I started a todo list based on your document
>With a goal of being able to identify what is left to be done to get
>Subclipse to a "1.0" state, I thought it would be useful to compare what
>you can do in Subclipse, with what you can do in TortoiseSVN.
>You can download this document in MS Word format from here:
>I have also attempted to create a plain text version that follows. I look
>forward to any comments. I would like to see some kind of effort made to
>come up with a list of what needs to be done to get us to that stage.
>Creating this list might help stimulate more activate involvement in the
>project. Along those lines, I also think that I finally have some
>resources I can make available to help us get there, although it will take
>us some time to learn the architecture and coding style.
>Comparing TortoiseSVN and Subclipse
>This document is a brief feature by feature comparison of TortoiseSVN and
>Subclipse. The most current builds of each product as of November 6, 2004
>were used for this comparison with Subversion 1.1.1 as the underlying
>The goal of this document is to use TortoiseSVN as a base for identifying
>what additional features and work need to be added to Subclipse to get it
>to the “1.0” stage and beyond. The features are not presented in any
>Both products support all of the repository access methods. I do not know
>if Subclipse has any issues when SSH is needed. I do know (or at least
>think) that Subclipse lacks UI relating to accepting digital certificates.
> This can generally be worked around by using the command line client to
>initially establish credentials and accept the certificates.
>TortoiseSVN has a nice Windows-specific feature in that it will encrypt
>your cached credentials.
>Subclipse could offer a similar feature by using Java to encrypt the
>credentials and save them in the workspace. Then use those credentials
>with Subversion in a way that the Subversion libraries do not cache them
>in an unencrypted format in the Subversion configuration area. Subclipse
>needs to offer the ability to provide a new/updated password in its saved
>This feature works great in Tortoise. The equivalent Subclipse feature,
>Share Project, has gotten better. Subclipse doesn’t do an import, instead
>they create a “stub” for your Eclipse project in the repository and then
>turn your project into a WC. You then have to do normal add/commit to get
>stuff into the repository. The basic idea is probably appropriate for
>Eclipse, but it could use some UI refinement.
>It is hard to implement the Project/trunk structure from Subclipse. The
>Share Project Wizard could probably make this easier. Finally, the wizard
>could probably benefit from a final step that commits all of the files. I
>do not think the current behavior is real obvious.
>No issues in Tortoise. Subclipse has more underlying issues to deal with
>that complicate the process. There have also been some Subversion bugs
>with branches that complicate it as well. In general, things are working
>pretty well now, but there is probably still some room for improvement.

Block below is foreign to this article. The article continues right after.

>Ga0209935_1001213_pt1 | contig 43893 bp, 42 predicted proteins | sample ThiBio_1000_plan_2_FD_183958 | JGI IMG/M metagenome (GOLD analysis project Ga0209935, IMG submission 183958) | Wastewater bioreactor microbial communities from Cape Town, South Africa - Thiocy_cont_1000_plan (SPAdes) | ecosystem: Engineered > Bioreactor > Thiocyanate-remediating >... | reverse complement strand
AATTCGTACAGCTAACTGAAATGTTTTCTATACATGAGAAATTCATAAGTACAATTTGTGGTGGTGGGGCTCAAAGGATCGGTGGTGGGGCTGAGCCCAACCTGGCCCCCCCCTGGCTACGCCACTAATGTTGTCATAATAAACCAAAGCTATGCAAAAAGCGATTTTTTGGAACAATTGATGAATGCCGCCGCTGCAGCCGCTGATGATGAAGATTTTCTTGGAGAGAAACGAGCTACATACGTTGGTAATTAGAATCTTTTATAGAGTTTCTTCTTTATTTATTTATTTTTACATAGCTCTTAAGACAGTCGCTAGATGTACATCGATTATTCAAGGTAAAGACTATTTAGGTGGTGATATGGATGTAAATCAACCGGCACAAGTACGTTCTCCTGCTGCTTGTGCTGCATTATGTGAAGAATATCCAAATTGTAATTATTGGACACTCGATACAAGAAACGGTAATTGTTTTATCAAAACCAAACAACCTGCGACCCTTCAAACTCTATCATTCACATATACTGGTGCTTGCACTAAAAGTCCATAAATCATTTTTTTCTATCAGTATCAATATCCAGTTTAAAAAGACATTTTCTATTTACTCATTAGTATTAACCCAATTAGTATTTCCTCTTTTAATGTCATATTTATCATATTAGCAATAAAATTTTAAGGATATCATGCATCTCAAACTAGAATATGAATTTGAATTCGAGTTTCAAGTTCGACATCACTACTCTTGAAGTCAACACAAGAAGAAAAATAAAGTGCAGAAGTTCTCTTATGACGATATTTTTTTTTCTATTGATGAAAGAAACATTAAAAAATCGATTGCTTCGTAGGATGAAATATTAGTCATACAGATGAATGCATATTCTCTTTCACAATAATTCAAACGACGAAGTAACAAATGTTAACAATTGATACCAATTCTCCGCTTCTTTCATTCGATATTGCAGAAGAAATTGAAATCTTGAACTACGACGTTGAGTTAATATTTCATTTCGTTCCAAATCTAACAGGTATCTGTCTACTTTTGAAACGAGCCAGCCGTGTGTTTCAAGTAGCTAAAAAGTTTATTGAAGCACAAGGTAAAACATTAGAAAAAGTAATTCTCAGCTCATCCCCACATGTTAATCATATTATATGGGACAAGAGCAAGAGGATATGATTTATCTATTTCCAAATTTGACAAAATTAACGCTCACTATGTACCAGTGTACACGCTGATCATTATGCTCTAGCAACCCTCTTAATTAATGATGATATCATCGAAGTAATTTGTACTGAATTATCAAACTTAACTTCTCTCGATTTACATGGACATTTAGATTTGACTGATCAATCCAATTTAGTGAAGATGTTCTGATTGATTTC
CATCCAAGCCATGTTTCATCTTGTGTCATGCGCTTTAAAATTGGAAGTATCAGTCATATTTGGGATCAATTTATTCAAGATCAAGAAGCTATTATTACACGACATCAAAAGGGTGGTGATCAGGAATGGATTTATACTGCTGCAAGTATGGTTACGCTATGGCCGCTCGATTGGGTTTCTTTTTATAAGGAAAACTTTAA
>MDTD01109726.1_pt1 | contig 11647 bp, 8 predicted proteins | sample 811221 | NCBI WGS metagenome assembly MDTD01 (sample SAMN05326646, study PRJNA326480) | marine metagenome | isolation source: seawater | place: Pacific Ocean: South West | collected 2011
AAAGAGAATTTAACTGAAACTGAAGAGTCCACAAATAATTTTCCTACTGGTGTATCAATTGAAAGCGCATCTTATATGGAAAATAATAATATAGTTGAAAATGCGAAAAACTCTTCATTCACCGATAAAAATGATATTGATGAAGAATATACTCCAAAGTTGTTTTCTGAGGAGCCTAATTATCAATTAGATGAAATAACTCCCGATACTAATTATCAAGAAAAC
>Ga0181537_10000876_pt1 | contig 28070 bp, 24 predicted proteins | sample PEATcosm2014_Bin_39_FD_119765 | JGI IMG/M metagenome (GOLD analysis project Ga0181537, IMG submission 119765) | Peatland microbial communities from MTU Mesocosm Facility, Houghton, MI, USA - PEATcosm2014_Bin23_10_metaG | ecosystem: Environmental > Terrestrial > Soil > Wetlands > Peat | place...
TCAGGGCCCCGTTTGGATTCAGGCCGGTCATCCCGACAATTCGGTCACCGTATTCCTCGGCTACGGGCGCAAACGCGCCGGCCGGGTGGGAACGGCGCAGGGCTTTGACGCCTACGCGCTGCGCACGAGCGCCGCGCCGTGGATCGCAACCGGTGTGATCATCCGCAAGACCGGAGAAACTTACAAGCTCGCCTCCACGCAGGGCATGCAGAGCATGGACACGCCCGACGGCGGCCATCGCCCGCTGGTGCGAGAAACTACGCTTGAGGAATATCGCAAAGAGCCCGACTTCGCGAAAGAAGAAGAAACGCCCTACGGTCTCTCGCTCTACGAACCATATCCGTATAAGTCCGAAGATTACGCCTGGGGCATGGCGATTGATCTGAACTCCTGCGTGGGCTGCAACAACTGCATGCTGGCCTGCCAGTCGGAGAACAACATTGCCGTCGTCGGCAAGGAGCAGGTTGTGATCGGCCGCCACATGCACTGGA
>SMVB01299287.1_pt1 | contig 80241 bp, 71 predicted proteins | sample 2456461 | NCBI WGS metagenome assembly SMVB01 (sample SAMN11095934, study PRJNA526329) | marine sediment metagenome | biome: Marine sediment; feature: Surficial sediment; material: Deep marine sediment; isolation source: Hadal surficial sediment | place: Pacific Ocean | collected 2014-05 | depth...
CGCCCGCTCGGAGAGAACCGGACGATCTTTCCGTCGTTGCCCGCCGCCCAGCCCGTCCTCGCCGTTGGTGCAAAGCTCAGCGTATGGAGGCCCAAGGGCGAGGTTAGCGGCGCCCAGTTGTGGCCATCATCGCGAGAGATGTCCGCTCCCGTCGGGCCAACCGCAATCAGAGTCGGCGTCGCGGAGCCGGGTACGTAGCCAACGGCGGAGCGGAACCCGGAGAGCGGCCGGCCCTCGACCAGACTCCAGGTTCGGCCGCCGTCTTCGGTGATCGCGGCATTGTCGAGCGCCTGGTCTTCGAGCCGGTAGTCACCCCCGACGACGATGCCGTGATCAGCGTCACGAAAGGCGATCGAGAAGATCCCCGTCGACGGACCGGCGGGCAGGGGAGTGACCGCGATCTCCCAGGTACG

>Both products provide this option. Tortoise shows the activity in a
>dialog, Subclipse can optionally show the activity in a console. At the
>end of the process, Tortoise provides the option to view the log, meaning
>the equivalent of svn log. This is a nice feature in that it makes it
>easy for the developer to not only get the latest code, but read the
>commit messages related to those updates.
>Tortoise also has a second option, Update to Revision. This feature does
>not exist in Subclipse. I have never used this feature in Tortoise, but
>it seems like it might be useful. Perhaps Subclipse could make the Update
>option open a dialog that lets you select HEAD or a specific Revision?
>All of this being said, what Subclipse does is probably appropriate for
>its environment. Perhaps the Update to Revision option could be added at
>Both products provide this option, and both products automatically
>recognize un-versioned files and provide the ability to add them to the
>commit. Tortoise shows all of what will be committed, including
>adds/deletes and property changes. The Subclipse dialog does not,
>although they do have a Pending Operations view that you could run first
>to see this information if it were desired. It would be nice of Subclipse
>could mimic more of the Tortoise dialog.
>Tortoise also has a number of advanced features that appear in the commit
>1) Integration with bug tracking tools as described here:
>2) Ability to define a minimum commit message length.
>3) Ability to show a line-width marker. Some projects do not want
>any line of a commit message to be more than 80 characters. This is a
>guide to help with that.
>4) Message templates. The ability to paste in a standard template
>Ultimately, Subclipse ought to be able to provide all of the same
>features, and base them on the same in-repository configuration properties
>that are used by Tortoise.
>Revert has the same basic issues and conclusions as update. Both products
>Add/Delete/Rename is pretty much the same as Revert and Update. A small
>advantage that Subclipse has is that it can hook into the Eclipse
>delete/rename functions and just work automatically. With Tortoise, you
>have to remember to use the Tortoise Delete/Rename option and not the
>native Windows delete/rename.
>Both products have this feature. Tortoise has some nice additions:
>1) Integration with bug tracking tools as described here:
>2) They only initially fetch the history from the most recent X